Thursday, August 15, 2013

Early Signs Of Autumn

Our choice remains to live in a region that sports four distinct seasons.  We find that the cycle of seasonal change adds spark to our lives lived in tune with nature.  The end of summer is expected but it was a bit of a shock to find red and yellow leaves alongside of the lane.  These colors are always present under the cover of the green outer layer and seeing them may mean nothing more than recent fallen leaves were seen.  Still, it was somewhat sobering to see so many colorful leaves this early.

Fall flowers are beginning to show in the garden.  The first Clara Curtis chrysanthemums blossoms are slowly opening as are the wild goldenrods.  Soon our untended fields will become a sea of bright yellow flowers.  Here is the first of what will become many.  Some believe that goldenrod is the cause of fall allergic reactions but its pollen is heavy and does not travel far.  A more likely explanation of the irritation is ragweed pollen lodged in the goldenrod.  Goldenrod and New England Asters can make a stunning floral arrangement but how common are indoor bouquets of wild weeds?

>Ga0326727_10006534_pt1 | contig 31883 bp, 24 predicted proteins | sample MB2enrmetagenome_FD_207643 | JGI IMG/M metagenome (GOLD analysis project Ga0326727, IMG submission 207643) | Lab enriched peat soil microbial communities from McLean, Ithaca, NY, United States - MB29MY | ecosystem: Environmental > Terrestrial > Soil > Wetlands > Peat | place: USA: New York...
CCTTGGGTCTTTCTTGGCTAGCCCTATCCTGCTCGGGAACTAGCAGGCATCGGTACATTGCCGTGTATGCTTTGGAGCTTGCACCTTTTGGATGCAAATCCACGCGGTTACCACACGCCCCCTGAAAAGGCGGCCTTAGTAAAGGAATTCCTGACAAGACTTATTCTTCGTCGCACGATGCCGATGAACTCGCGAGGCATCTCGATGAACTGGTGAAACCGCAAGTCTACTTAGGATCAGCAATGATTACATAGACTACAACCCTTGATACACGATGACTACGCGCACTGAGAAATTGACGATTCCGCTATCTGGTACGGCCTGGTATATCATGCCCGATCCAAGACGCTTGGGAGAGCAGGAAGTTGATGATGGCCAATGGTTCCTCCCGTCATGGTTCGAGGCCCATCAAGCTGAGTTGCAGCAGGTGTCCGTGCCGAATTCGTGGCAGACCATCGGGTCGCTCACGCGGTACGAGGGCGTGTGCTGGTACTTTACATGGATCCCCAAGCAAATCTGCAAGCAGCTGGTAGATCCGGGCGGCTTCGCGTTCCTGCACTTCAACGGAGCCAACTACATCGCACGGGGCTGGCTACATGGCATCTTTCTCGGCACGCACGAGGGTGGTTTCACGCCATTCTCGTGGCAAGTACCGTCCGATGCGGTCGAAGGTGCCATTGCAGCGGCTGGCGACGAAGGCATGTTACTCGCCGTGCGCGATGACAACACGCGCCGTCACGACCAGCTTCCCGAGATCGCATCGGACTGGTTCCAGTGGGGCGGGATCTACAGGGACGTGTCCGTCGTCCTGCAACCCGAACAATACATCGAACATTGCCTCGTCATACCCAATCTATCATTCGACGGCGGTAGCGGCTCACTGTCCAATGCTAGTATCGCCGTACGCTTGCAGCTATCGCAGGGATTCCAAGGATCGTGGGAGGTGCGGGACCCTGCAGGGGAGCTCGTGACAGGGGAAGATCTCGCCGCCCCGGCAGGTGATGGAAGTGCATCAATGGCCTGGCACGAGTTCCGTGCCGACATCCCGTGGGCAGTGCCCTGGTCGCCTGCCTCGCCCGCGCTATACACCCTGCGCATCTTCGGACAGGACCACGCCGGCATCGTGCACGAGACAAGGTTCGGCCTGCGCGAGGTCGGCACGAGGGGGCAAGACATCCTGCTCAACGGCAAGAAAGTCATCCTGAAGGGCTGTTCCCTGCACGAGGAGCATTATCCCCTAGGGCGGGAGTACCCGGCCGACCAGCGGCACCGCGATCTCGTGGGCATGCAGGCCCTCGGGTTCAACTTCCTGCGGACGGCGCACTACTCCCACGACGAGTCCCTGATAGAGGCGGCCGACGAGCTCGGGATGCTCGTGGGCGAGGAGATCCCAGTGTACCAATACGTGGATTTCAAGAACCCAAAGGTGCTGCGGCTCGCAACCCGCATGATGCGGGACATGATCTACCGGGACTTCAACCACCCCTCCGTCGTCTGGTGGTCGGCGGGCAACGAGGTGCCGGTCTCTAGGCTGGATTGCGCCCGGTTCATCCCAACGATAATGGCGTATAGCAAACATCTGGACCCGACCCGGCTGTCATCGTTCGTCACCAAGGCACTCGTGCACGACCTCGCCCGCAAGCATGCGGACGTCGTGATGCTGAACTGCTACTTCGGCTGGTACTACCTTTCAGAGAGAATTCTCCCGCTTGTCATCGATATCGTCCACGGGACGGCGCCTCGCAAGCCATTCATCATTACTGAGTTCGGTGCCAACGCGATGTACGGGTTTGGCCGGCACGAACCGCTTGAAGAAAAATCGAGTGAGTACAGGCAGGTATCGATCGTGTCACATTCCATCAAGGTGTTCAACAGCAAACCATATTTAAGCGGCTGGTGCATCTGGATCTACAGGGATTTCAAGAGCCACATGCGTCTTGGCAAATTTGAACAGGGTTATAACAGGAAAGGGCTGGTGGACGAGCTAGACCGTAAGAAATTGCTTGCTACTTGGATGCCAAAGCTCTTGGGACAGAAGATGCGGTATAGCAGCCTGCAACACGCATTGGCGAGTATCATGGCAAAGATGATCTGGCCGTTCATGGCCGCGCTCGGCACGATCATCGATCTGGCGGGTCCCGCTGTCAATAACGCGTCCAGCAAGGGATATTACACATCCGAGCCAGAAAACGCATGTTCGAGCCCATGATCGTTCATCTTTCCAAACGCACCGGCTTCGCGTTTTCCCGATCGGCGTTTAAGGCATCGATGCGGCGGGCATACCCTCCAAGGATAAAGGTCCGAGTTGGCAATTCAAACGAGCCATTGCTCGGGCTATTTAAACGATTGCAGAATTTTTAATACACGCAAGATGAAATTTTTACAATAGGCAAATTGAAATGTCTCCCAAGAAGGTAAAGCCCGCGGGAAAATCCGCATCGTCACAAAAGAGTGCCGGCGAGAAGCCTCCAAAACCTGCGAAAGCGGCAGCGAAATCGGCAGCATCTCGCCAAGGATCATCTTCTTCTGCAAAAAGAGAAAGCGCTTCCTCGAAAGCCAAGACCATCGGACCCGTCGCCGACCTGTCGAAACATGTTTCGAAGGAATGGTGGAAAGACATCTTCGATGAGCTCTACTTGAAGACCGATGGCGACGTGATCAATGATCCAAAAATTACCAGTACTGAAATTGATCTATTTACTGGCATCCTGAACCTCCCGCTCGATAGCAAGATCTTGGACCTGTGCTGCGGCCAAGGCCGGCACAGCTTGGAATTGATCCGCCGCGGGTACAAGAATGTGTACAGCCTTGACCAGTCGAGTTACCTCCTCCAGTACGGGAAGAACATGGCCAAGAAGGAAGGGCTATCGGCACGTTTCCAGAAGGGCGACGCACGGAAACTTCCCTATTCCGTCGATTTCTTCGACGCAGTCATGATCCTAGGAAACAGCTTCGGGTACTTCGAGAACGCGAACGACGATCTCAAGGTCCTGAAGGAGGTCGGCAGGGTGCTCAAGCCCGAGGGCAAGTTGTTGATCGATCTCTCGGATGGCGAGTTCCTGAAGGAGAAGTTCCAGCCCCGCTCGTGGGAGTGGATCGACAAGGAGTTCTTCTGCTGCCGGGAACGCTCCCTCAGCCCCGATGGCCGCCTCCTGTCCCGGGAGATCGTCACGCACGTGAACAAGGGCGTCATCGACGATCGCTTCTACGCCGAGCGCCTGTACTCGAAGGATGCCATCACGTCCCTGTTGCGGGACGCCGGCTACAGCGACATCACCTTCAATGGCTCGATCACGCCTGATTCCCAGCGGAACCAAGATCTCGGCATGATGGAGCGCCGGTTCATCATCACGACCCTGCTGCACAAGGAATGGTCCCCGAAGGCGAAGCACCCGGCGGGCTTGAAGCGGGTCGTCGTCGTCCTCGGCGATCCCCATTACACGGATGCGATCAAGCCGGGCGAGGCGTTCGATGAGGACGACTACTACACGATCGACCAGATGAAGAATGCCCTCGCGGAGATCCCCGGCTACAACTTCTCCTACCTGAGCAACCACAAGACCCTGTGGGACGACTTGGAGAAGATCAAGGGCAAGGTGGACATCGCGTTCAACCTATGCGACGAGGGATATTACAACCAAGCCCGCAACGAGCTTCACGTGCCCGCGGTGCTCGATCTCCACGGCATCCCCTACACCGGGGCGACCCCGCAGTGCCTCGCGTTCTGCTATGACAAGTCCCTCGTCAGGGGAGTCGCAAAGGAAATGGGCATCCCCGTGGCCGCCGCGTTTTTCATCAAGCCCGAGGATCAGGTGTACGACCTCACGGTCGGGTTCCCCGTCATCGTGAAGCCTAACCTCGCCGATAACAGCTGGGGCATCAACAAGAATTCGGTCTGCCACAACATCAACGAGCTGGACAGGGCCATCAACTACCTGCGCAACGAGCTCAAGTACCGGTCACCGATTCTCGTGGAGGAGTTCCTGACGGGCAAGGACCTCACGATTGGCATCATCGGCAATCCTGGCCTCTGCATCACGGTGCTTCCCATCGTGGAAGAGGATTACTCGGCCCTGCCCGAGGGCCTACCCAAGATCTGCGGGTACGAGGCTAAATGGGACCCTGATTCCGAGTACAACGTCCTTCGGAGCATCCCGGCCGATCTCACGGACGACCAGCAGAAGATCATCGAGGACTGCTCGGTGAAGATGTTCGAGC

This photo shows Sweet Goldenrod, Solidago odora.  Its flowers are arranged along one side of the stem.  Leaves held up to the light will show small translucent dots on their surface.  These leaves are reported to make a flavorful tea that aids with flatulence. The crushed leaves give off a licorice scent.

When we first began to scour these acres to discover their secrets, Becky identified five different kinds of goldenrod growing here.  Long leaves and a rough stem help distinguish Stiff Goldenrod, Solidago rigida, from four other similar goldenrods.  We might have the identifications wrong.  We need to go a feel the stems and brew some tea.  These two are first to bloom.  Some of the more showy goldenrod  flowers have not yet opened.  It's not just the yellow flowers.  You can feel fall in the air!

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